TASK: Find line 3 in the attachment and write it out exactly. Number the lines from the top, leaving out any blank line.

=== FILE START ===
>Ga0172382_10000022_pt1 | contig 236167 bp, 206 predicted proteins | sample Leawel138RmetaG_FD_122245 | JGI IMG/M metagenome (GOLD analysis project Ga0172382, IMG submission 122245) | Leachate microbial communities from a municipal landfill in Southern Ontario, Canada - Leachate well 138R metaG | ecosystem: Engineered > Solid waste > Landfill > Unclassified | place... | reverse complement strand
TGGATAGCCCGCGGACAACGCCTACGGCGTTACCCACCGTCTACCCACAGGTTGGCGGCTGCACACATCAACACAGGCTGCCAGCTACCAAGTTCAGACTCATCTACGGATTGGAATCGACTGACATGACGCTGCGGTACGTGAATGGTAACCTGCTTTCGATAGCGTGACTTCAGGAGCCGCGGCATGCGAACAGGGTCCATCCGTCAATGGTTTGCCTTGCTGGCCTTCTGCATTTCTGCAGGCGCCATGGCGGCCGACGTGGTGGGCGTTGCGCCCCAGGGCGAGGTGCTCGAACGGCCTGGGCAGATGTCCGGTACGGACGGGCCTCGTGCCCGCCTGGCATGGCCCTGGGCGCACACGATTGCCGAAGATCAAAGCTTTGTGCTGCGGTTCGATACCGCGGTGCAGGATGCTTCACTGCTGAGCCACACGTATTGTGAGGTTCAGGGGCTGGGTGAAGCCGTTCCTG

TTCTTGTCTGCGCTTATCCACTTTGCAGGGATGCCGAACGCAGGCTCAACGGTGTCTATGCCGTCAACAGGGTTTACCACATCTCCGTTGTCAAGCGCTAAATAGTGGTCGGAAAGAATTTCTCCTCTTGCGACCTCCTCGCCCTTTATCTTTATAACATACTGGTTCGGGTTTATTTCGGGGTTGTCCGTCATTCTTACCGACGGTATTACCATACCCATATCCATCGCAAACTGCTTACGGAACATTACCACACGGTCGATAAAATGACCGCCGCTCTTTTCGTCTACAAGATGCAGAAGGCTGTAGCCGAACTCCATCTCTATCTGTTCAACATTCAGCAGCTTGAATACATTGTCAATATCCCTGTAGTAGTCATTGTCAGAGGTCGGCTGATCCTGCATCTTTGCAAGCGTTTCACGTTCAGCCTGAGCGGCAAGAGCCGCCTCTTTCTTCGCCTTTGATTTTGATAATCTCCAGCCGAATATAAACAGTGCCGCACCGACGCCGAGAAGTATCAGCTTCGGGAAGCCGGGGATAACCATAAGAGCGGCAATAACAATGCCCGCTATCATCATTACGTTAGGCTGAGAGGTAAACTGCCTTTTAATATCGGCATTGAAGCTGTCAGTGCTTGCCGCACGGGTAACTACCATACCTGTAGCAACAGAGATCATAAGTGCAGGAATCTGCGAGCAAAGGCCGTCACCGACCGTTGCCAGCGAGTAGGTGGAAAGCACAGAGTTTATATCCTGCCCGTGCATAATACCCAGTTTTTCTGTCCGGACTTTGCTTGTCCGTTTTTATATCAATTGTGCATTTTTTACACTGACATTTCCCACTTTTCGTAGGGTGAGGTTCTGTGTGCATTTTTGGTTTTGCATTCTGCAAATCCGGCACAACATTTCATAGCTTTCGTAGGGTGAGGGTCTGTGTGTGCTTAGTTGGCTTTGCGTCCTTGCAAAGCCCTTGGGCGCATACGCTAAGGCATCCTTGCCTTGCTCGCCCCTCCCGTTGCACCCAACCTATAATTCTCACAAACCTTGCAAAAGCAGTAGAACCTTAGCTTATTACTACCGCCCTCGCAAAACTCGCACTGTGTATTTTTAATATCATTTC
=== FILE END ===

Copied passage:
TTCTTGTCTGCGCTTATCCACTTTGCAGGGATGCCGAACGCAGGCTCAACGGTGTCTATGCCGTCAACAGGGTTTACCACATCTCCGTTGTCAAGCGCTAAATAGTGGTCGGAAAGAATTTCTCCTCTTGCGACCTCCTCGCCCTTTATCTTTATAACATACTGGTTCGGGTTTATTTCGGGGTTGTCCGTCATTCTTACCGACGGTATTACCATACCCATATCCATCGCAAACTGCTTACGGAACATTACCACACGGTCGATAAAATGACCGCCGCTCTTTTCGTCTACAAGATGCAGAAGGCTGTAGCCGAACTCCATCTCTATCTGTTCAACATTCAGCAGCTTGAATACATTGTCAATATCCCTGTAGTAGTCATTGTCAGAGGTCGGCTGATCCTGCATCTTTGCAAGCGTTTCACGTTCAGCCTGAGCGGCAAGAGCCGCCTCTTTCTTCGCCTTTGATTTTGATAATCTCCAGCCGAATATAAACAGTGCCGCACCGACGCCGAGAAGTATCAGCTTCGGGAAGCCGGGGATAACCATAAGAGCGGCAATAACAATGCCCGCTATCATCATTACGTTAGGCTGAGAGGTAAACTGCCTTTTAATATCGGCATTGAAGCTGTCAGTGCTTGCCGCACGGGTAACTACCATACCTGTAGCAACAGAGATCATAAGTGCAGGAATCTGCGAGCAAAGGCCGTCACCGACCGTTGCCAGCGAGTAGGTGGAAAGCACAGAGTTTATATCCTGCCCGTGCATAATACCCAGTTTTTCTGTCCGGACTTTGCTTGTCCGTTTTTATATCAATTGTGCATTTTTTACACTGACATTTCCCACTTTTCGTAGGGTGAGGTTCTGTGTGCATTTTTGGTTTTGCATTCTGCAAATCCGGCACAACATTTCATAGCTTTCGTAGGGTGAGGGTCTGTGTGTGCTTAGTTGGCTTTGCGTCCTTGCAAAGCCCTTGGGCGCATACGCTAAGGCATCCTTGCCTTGCTCGCCCCTCCCGTTGCACCCAACCTATAATTCTCACAAACCTTGCAAAAGCAGTAGAACCTTAGCTTATTACTACCGCCCTCGCAAAACTCGCACTGTGTATTTTTAATATCATTTC